Finance: Software takeover leads to concern about choice

A new takeover in the charity software market has prompted claims that it represents a reduction of choice available to charities.

Last week the Computer Software Group announced its acquisition of Care Business Solutions, which supplies fundraising, membership and CRM software to charities including WWF-UK, Cancer Research UK and the RSPCA.

The Computer Software Group said it would form "the largest single force in the UK membership and charities market", with a customer base exceeding 250 membership and fundraising bodies.

But Graham Cornell, chief operating officer at Rivington Street Software, which has 22 not-for-profit sector clients, said the acquisition was bad news for the consumer.

"The takeover cuts choice for non-profit bodies," he said. "Just as with other takeovers in the past two years, this is CSG removing competition and depriving customers of choice.

"This does not benefit the customer as it removes the flexibility that the smaller and less rigid firms offer to not-for-profit enterprises."

The software market for charities has been subject to consolidation in recent years, with both Microsoft and Sage buying up software providers.

Microsoft has bought Solomon and Great Plains, while Sage now commands about 40 per cent of the charity market.

John Tate, chairman of the Citra IT alliance, which includes the Charity Finance Directors' Group and the Charities Consortium IT Directors' Group, said: "If the Computer Software Group focuses each of its products on a different part of the sector, it would potentially have a stable of products that would do different things for different people.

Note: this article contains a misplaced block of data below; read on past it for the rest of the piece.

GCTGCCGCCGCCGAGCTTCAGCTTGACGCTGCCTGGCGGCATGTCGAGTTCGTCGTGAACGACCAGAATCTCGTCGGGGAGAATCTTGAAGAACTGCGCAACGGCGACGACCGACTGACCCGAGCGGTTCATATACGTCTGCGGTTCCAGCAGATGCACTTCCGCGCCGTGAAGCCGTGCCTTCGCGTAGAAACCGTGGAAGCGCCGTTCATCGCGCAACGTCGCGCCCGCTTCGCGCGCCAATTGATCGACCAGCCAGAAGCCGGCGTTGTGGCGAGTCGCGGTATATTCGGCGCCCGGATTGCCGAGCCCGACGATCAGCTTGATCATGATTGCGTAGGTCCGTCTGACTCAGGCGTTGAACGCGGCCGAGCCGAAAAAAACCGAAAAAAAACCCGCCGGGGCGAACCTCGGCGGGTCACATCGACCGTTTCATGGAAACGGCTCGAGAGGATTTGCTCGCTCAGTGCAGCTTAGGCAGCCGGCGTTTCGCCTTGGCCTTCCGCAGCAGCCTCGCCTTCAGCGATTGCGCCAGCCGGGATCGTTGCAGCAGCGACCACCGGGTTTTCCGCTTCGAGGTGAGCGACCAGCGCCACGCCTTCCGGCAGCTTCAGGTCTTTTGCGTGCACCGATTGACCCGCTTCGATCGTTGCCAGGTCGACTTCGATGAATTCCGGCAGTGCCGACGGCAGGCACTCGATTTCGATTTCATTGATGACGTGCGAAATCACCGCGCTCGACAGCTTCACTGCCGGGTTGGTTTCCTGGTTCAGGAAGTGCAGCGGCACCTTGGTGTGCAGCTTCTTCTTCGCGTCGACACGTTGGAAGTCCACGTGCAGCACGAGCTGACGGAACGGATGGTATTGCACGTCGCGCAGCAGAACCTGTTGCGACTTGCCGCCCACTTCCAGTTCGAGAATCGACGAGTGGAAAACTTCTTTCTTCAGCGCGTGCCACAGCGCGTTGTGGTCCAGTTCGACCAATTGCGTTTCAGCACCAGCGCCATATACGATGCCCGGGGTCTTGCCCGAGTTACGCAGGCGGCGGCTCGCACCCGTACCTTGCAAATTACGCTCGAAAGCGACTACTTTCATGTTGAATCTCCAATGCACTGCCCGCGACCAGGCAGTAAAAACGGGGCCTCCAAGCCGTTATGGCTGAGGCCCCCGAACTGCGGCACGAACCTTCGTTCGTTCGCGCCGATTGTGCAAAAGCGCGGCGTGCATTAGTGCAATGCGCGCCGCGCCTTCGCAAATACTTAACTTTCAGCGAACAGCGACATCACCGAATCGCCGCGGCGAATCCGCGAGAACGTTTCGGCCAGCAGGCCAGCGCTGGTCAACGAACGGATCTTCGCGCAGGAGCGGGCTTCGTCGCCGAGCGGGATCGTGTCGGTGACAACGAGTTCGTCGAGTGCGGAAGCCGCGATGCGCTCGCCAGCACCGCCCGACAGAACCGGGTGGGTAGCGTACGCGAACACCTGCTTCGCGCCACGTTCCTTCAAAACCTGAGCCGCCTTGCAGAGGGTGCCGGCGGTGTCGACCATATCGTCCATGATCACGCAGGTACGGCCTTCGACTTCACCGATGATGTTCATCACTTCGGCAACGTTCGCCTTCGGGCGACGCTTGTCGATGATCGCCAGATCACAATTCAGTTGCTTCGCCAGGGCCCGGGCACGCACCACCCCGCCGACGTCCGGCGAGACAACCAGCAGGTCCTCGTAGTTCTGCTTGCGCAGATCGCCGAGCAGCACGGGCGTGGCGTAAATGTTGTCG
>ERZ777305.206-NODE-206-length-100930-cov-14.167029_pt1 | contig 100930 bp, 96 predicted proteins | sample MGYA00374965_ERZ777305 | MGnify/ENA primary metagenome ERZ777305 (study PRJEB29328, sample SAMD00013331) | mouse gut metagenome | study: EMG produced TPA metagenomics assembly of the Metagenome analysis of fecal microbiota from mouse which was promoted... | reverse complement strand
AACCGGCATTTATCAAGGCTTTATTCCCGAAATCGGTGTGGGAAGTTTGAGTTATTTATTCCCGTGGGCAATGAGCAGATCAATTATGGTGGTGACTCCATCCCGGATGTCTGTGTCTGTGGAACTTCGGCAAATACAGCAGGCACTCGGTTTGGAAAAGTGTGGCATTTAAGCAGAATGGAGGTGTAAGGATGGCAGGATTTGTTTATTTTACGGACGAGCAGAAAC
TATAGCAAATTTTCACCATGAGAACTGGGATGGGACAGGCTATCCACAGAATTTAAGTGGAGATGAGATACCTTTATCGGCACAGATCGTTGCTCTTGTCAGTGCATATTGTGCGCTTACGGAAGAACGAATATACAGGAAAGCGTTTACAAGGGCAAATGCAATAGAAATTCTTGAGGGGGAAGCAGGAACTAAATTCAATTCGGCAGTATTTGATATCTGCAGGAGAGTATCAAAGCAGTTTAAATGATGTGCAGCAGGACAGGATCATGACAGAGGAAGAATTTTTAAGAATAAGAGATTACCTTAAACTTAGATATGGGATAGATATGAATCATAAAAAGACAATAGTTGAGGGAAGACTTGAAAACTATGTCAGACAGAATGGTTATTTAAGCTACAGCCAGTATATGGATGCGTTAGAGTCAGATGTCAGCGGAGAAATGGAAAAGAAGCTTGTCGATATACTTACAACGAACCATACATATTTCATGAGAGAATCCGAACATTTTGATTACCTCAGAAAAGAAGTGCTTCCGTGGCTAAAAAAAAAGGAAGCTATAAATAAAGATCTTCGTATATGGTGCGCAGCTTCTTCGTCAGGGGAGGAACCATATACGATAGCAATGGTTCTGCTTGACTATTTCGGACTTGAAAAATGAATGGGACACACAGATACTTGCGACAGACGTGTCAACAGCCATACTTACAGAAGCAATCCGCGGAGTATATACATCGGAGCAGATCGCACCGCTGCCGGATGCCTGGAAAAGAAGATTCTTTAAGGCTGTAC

"If that is managed well, the users would continue to have the choice they had before. But there is a danger that CSG won't invest in the products and instead profit from the user bases - in that case, users could suffer."

Simon Fowler, managing director of the not-for-profit division of Computer Software Group, said: "All we are trying to do is make sure that we have a portfolio of solutions for the not-for-profit sector so that if any organisations goes out to the market, we will have at least one solution that fits their needs. There will be no lack of choice whatsoever."

Writing in Third Sector this week, Peter Gotham, chair of the charities group at the Institute of Chartered Accountants, says smaller charities face "real problems in getting software to deal with the complexities of their accounting".

He says there has been little improvement in the software available to charities in recent years, with some leading software "a long way short of what is required".

- See Focus Finance and Governance, page 21.

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